John Riser received his Ph.D. in Philosophy from the University of North Carolina. Having taught at several universities in the United States and Canada, he was also a lecturer at Moscow State University and a researcher at Humboldt University in Berlin, Germany. Dr. Riser retired from the University of Central Florida in 2003.
2004 0-7734-6439-5 This book provides an examination of democracy in a different light, specifically in the author’s identification, explication and elaboration of three fundamental criteria. These three fundamental criteria of democracy and democratic practice often discounted or simply disregarded are: 1) democracy is a form of human activity relevant not just for the conventionally political state but also, as much or more, for other social contexts of various magnitudes and functions; 2) democracy is a practice of positive freedom, incorporating negative freedom but subsuming the latter within the project of the mutual empowerment of human beings in accordance with humanistic values; 3) democracy is embodied most adequately in a communally (not merely socially) cooperative model that is different, in most important respects, from unitary, adversary or deliberative models (herein subjected to critique).
Explicit analyses are provided of a variety of socio-political concepts that are philosophically integrated with these criteria, concepts such as representation, participation, elitism, preferences, interests, the common good, human needs and human rights, negative freedom and positive freedom, justice, equality, difference, legitimacy, obligation and loyalty. The author’s own model of democracy – acknowledged to be unrealizable at the level of the nation-state (where adversary quasi-democracy is most practicable) – is explicated, at the same time, dealing with problems and prospects for it and emphasizing its importance for the social activity of human beings in the immediacy of their lifeworld.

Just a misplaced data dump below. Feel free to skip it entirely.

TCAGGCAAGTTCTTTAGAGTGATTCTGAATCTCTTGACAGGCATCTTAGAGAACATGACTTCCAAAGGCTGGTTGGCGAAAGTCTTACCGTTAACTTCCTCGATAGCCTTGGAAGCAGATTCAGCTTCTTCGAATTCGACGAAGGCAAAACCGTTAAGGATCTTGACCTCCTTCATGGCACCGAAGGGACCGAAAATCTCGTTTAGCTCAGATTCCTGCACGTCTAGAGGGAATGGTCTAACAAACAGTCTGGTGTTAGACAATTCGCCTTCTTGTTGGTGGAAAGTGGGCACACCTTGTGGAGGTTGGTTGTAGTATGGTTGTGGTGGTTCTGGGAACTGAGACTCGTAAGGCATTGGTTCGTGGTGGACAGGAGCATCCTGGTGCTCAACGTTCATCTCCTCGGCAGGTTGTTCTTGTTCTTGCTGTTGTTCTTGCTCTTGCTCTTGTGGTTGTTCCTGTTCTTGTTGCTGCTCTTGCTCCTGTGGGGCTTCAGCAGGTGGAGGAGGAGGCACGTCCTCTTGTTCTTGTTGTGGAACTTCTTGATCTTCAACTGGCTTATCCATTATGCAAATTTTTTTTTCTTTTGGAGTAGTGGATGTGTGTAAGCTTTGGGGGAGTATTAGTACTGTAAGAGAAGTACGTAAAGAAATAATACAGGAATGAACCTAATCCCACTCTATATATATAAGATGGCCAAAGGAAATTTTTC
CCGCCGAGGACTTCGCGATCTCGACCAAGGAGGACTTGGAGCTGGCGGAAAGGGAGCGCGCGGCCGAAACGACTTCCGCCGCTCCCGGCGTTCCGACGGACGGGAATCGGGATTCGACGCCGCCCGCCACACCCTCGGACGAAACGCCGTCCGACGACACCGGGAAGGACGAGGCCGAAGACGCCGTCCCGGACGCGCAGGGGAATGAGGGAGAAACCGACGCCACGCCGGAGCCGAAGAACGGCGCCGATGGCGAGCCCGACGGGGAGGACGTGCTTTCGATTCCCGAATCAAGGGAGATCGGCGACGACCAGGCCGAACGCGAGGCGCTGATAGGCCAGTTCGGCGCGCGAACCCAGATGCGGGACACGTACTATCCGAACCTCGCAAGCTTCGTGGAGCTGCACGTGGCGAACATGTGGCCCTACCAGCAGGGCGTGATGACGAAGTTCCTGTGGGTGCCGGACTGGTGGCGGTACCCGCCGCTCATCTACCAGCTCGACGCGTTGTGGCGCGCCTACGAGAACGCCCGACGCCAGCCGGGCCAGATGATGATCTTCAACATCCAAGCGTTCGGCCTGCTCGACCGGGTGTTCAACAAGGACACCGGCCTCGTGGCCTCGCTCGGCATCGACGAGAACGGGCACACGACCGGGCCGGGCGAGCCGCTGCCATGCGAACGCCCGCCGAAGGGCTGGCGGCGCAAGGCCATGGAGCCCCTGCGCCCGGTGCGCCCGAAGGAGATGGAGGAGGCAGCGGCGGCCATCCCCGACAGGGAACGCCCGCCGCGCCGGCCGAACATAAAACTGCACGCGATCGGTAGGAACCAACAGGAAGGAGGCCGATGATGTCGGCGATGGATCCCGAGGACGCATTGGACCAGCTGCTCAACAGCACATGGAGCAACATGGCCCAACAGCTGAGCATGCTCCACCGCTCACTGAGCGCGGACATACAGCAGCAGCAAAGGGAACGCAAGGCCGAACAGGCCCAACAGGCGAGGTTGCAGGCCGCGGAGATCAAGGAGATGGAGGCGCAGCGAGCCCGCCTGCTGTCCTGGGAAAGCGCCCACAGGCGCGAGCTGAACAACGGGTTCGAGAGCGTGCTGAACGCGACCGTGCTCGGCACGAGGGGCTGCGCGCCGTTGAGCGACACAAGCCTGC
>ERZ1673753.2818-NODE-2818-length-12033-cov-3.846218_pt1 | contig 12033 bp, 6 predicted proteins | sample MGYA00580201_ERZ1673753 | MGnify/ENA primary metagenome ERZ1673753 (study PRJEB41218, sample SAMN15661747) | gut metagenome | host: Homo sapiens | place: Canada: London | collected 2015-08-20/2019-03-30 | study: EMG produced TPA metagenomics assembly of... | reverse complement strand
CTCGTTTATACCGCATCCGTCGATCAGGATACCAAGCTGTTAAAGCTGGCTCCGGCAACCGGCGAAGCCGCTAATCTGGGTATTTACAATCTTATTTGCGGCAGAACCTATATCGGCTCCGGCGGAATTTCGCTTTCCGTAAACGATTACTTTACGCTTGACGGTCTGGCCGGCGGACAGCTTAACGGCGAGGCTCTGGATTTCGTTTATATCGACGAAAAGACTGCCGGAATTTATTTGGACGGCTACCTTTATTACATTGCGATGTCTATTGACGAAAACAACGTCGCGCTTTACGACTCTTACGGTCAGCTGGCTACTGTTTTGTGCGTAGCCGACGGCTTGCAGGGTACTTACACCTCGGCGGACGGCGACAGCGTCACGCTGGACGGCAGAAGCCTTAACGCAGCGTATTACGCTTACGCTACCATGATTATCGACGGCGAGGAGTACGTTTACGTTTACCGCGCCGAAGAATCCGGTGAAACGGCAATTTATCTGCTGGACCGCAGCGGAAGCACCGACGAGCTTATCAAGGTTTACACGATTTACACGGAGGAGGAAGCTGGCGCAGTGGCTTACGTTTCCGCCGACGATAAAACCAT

2009 0-7734-4773-3 This study analyzes and evaluates major elements of the careers of four dissidents who were opposed to the socialist systems under which they lived. It focuses on the main events in their lives, their most significant contributions, the influence they wielded, as well as the substantive adjustments in outlook they made after their early optimism about the prospects of “existing socialism” disintegrated due to disillusionment about, and rejection of, its guiding policies.